Department of Environmental Conservation

D E C banner

Mined Land Use Plan


General Provisions. A pre-application conference with the Regional Mined Land Reclamation Specialist is highly recommended. The Mined Land Reclamation Specialist will be available to answer questions regarding the preparation of plans. However, the Specialist cannot prepare plans for the applicant. For further information on the application requirements consult the official rules and regulations (6 NYCRR Parts 420, 421, 422, 423, 424 & 425) (these links leave DEC's website).

An applicant for a Mined Land Reclamation Permit must submit a Mined Land Use Plan which includes:

  1. an outline of the mining property and the affected land,
  2. the applicant's mining plan, and
  3. the applicant's reclamation plan.

All documents are to be submitted to the Department in triplicate. Otherwise, the Department will deem the application incomplete until additional copies are provided.

Mining and Reclamation Methods. The applicant's mining and reclamation plans shall describe the mining method as designated by the applicant on the basis of current or anticipated mining practices, and the reclamation method, having as its objective the preparation of the affected land for a future productive use. The proposed method of operating a mine and the method of reclaiming the affected land to achieve the applicant's land-use objective shall be compatible with sound environmental management practices. After the Department has issued a mining permit, the permittee shall not deviate or depart from the mined land-use plan without approval by the Department.

Maps. The mined land-use plan shall be presented in a combination of graphic (map) and written (text or narrative) formats. The information to be presented in graphic form shall be submitted on a United States Geological Survey 7½-minute quadrangle sheet (unless unmapped at the 7½-minute scale, in which case a 15-minute sheet will suffice) which has been enlarged to a scale not to exceed 1" = 660' (preferably 1" = 200'). An equivalent map may be utilized and must be prepared by an engineer, geologist, licensed land surveyor or other person trained in such plan and map preparation.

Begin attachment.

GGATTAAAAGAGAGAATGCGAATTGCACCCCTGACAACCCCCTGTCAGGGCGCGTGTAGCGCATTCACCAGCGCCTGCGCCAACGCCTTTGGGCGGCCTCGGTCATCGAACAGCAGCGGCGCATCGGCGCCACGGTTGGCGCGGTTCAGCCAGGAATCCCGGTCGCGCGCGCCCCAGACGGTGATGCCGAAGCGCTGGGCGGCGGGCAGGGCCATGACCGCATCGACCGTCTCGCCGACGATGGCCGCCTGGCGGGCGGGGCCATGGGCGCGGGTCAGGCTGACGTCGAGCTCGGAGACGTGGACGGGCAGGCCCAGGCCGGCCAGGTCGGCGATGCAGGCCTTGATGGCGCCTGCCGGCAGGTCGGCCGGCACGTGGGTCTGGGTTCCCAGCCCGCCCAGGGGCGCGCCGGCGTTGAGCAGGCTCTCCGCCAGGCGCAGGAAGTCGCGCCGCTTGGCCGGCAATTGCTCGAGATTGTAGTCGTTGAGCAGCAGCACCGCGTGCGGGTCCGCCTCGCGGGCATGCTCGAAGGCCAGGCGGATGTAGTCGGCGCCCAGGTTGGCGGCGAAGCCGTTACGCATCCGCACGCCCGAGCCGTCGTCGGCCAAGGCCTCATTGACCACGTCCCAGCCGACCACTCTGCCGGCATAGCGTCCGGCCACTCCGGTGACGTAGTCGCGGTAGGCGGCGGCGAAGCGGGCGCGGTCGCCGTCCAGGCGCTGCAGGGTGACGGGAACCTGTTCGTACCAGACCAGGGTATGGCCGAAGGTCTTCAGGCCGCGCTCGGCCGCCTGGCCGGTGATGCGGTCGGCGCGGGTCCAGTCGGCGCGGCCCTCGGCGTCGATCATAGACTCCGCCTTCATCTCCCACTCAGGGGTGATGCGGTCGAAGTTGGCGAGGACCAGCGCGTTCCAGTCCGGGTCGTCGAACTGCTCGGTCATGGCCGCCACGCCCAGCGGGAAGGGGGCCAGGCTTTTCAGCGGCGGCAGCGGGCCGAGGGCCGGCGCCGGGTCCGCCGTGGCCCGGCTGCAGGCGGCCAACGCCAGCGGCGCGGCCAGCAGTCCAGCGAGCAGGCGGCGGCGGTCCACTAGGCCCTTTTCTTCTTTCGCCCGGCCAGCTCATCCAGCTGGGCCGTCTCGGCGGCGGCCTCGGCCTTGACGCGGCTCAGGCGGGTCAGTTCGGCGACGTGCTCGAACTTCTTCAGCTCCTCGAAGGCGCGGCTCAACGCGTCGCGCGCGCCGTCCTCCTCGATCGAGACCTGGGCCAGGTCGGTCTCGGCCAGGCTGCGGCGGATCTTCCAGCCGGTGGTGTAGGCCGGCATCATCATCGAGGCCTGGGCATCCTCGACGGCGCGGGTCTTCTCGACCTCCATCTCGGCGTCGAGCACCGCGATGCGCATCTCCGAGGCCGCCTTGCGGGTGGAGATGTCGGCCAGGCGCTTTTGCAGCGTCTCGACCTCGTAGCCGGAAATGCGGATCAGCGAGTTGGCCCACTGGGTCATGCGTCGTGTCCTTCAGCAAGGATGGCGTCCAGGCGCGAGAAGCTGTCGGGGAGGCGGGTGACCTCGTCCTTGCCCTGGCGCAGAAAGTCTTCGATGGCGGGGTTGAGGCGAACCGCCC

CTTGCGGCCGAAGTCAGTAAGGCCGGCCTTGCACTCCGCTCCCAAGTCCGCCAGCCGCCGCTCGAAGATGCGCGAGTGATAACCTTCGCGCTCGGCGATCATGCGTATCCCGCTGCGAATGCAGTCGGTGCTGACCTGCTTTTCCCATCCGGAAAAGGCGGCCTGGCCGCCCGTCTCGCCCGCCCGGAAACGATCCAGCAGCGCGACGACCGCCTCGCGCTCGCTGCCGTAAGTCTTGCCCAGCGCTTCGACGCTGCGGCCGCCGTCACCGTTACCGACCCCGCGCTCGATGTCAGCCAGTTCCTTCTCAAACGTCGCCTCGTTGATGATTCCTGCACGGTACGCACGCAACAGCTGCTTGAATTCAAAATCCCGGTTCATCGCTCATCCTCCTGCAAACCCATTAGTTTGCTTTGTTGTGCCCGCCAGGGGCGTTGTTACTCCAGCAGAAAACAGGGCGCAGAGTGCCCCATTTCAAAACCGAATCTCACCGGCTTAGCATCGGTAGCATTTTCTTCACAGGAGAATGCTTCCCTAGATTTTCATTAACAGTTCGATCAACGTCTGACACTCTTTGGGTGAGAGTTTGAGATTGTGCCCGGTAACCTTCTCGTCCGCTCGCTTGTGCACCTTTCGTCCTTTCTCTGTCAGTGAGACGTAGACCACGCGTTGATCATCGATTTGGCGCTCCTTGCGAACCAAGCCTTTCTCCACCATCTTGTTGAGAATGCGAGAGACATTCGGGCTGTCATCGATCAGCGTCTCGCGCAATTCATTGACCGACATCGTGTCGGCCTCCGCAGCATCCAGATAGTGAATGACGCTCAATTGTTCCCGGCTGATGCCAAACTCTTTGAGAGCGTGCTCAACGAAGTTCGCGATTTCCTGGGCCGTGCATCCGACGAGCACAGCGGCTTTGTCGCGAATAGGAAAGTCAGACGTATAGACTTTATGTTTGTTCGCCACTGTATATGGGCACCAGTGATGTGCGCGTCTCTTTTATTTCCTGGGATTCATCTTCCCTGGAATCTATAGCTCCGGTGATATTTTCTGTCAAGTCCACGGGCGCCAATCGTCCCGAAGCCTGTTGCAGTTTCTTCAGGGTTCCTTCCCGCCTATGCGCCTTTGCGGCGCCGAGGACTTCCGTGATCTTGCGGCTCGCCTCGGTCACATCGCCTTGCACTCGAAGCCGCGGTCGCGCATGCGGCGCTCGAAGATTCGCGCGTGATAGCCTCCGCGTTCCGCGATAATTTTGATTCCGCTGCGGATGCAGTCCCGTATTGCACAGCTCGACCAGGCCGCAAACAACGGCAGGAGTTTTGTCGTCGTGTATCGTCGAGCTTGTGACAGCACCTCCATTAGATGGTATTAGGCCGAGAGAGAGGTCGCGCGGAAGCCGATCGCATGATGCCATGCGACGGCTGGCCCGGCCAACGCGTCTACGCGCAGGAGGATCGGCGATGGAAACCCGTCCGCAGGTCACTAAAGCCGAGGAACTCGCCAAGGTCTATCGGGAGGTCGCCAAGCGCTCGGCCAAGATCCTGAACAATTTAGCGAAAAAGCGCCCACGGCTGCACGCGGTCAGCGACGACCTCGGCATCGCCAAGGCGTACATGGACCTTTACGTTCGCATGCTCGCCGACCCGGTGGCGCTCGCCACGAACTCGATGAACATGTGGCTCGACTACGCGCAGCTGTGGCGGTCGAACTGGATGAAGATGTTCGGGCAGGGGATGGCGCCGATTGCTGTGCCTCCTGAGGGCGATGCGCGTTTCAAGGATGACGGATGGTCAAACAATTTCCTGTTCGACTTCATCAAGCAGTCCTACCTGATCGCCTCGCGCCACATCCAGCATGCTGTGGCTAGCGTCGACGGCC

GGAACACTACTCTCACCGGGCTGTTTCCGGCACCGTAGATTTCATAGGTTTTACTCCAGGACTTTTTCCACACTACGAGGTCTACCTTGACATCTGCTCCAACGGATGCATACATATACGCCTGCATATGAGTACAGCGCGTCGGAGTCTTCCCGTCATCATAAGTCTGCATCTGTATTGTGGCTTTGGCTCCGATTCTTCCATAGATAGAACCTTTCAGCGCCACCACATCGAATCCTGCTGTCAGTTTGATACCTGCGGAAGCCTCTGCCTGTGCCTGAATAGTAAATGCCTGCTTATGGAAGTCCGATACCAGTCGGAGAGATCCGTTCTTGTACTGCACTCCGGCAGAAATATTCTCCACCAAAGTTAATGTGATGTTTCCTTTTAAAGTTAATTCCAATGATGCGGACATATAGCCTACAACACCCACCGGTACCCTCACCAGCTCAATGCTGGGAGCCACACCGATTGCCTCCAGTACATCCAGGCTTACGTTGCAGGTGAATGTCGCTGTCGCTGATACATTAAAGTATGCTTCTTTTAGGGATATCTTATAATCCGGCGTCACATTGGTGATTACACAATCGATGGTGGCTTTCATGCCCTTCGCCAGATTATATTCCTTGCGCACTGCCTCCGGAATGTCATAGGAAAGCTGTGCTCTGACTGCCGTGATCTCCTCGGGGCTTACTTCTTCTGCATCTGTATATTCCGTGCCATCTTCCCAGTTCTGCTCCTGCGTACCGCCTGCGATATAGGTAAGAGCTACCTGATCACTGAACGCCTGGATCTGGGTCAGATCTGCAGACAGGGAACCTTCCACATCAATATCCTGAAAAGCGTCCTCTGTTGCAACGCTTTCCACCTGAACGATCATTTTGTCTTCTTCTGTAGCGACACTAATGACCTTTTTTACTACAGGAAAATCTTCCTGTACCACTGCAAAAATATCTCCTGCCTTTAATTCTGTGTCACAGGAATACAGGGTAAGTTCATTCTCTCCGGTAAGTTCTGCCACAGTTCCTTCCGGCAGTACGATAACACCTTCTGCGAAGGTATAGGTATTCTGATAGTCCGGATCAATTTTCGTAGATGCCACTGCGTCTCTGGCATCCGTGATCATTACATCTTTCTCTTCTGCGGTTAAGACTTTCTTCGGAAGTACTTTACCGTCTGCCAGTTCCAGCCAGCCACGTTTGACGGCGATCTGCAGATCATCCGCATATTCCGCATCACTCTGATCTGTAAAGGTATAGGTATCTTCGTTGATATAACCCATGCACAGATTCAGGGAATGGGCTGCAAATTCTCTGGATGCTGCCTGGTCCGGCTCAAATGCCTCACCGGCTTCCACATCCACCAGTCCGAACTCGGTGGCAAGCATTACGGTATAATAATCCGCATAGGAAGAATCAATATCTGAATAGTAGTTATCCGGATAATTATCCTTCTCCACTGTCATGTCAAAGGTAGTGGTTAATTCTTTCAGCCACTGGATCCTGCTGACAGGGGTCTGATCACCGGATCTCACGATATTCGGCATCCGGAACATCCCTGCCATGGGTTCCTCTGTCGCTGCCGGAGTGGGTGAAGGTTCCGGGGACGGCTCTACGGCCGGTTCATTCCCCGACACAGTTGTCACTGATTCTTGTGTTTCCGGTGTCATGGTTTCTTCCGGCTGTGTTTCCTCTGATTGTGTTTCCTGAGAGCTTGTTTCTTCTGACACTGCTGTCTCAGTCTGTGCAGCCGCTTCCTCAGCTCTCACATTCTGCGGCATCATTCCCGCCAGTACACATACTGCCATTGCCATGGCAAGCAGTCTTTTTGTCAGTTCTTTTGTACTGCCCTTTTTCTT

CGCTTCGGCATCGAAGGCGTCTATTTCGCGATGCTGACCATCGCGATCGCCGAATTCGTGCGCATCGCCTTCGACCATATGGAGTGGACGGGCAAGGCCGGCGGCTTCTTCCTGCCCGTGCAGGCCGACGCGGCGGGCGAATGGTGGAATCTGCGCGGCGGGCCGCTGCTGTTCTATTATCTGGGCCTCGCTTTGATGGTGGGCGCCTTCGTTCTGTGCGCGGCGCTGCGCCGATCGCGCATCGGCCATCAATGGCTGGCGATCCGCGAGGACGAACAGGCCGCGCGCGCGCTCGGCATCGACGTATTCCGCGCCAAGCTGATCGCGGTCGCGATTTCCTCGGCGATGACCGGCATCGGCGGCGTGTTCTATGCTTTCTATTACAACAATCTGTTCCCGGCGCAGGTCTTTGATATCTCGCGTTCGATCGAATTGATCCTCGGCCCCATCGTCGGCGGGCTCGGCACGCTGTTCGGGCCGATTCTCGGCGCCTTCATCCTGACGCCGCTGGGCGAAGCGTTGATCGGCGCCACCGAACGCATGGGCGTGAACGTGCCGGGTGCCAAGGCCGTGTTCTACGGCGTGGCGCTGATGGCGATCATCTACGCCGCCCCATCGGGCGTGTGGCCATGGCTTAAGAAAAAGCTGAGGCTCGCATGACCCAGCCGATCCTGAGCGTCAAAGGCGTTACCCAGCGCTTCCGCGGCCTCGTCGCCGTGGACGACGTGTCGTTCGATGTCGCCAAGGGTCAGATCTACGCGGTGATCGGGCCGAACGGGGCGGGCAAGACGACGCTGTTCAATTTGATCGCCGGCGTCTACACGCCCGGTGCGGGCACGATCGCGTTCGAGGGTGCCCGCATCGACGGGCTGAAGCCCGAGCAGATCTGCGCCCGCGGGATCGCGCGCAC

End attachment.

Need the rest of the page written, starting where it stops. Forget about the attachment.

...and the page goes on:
• Aerial Photographs. Aerial photographs or maps prepared on an aerial photo base may be used to supplement the information presented in graphic form. The Department reserves the right to reject aerial photographs on the basis of their being out of date, of poor quality, of improper scale or for other reasons which render them unsatisfactory for the required purpose.

  • Scale, Contour Interval, and Title Block. All maps and photographs shall be presented with a horizontal scale not to exceed one inch equals 660 feet (preferably 1" = 200'). Contour maps shall be presented with ten foot intervals. All cross sections shall be of a scale prescribed by the Department. Overlays may be presented in conjunction with maps to illustrate any of the required information. The maps and photographs shall be prepared in a neat, legible manner and shall include a title block and legend containing the following information:

    1. The name of the mine.
    2. The county and town in which the mine is located.
    3. The name of the U.S.G.S. quadrangle sheet on which the mine location is shown.
    4. The scale, the contour interval, a north arrow and a reference datum.
    5. The location of the groundwater table where such information is available.
    6. The name of the person responsible for the preparation of the maps and/or photographs.